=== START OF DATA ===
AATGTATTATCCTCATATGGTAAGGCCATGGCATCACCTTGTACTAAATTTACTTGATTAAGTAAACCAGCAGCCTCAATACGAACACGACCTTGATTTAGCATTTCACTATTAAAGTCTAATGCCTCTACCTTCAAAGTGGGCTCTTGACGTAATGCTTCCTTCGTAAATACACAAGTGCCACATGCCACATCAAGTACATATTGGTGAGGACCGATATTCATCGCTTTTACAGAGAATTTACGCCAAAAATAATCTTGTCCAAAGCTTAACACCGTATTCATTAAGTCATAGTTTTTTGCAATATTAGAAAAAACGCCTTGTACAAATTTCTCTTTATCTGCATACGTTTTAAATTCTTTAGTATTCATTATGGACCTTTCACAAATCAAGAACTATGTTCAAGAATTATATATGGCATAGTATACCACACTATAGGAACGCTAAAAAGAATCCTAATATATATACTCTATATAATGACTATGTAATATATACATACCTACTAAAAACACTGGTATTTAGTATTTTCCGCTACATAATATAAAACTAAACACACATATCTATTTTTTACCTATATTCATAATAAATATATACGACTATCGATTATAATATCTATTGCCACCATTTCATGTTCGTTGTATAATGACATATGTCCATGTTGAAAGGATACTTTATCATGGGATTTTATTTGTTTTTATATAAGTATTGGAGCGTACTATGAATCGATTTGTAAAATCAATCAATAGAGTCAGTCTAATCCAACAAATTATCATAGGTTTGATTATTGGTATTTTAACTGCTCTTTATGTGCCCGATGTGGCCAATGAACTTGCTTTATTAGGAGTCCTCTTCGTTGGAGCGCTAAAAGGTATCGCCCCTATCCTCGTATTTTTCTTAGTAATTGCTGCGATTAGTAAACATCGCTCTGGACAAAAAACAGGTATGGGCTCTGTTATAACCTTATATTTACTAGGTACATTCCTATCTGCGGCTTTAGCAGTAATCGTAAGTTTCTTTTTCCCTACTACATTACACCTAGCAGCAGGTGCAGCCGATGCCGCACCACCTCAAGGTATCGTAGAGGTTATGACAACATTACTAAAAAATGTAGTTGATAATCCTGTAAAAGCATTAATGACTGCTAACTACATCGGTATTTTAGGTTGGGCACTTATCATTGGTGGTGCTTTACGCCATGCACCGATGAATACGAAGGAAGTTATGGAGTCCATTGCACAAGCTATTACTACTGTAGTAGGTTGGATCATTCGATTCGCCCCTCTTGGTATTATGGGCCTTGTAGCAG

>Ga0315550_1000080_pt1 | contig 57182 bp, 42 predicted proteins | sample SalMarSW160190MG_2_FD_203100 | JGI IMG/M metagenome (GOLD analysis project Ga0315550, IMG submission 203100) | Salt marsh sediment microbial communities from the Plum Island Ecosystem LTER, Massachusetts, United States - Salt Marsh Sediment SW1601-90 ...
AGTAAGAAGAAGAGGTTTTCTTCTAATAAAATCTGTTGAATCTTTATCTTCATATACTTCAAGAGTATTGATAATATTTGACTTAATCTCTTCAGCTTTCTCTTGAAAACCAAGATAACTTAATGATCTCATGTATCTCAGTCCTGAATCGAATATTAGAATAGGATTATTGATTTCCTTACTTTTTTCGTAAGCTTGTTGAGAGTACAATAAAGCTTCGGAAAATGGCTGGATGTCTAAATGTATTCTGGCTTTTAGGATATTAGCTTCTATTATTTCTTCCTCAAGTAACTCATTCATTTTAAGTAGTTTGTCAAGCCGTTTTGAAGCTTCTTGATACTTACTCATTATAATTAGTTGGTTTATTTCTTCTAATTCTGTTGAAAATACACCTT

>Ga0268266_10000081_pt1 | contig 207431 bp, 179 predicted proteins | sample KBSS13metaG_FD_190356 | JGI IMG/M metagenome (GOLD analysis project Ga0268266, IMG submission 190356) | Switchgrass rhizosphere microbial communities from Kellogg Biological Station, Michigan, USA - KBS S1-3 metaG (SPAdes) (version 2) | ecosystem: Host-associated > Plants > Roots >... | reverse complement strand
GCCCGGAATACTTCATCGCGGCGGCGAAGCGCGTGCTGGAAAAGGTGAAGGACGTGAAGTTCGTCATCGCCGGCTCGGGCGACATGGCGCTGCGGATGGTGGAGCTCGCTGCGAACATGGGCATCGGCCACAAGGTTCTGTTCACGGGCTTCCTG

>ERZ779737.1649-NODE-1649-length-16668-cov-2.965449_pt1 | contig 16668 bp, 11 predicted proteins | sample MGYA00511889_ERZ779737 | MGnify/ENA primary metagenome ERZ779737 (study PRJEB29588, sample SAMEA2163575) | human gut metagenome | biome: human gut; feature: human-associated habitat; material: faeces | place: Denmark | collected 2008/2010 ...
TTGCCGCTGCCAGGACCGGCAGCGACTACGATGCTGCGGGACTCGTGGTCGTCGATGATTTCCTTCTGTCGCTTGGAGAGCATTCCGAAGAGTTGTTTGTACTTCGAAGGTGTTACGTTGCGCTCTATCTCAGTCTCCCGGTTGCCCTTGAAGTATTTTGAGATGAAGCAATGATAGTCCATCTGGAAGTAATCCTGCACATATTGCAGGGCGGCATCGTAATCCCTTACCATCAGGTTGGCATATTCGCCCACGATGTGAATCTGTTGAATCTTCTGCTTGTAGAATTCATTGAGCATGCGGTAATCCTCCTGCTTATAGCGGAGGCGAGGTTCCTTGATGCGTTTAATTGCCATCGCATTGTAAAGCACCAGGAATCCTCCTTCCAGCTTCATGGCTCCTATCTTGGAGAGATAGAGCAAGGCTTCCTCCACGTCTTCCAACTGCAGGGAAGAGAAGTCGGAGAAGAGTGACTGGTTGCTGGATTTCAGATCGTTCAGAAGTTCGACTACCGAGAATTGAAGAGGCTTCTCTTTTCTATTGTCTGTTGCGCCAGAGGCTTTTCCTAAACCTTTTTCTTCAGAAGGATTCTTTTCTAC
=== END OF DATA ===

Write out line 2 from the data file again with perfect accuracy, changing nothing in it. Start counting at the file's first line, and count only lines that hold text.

>Ga0315550_1000080_pt1 | contig 57182 bp, 42 predicted proteins | sample SalMarSW160190MG_2_FD_203100 | JGI IMG/M metagenome (GOLD analysis project Ga0315550, IMG submission 203100) | Salt marsh sediment microbial communities from the Plum Island Ecosystem LTER, Massachusetts, United States - Salt Marsh Sediment SW1601-90 ...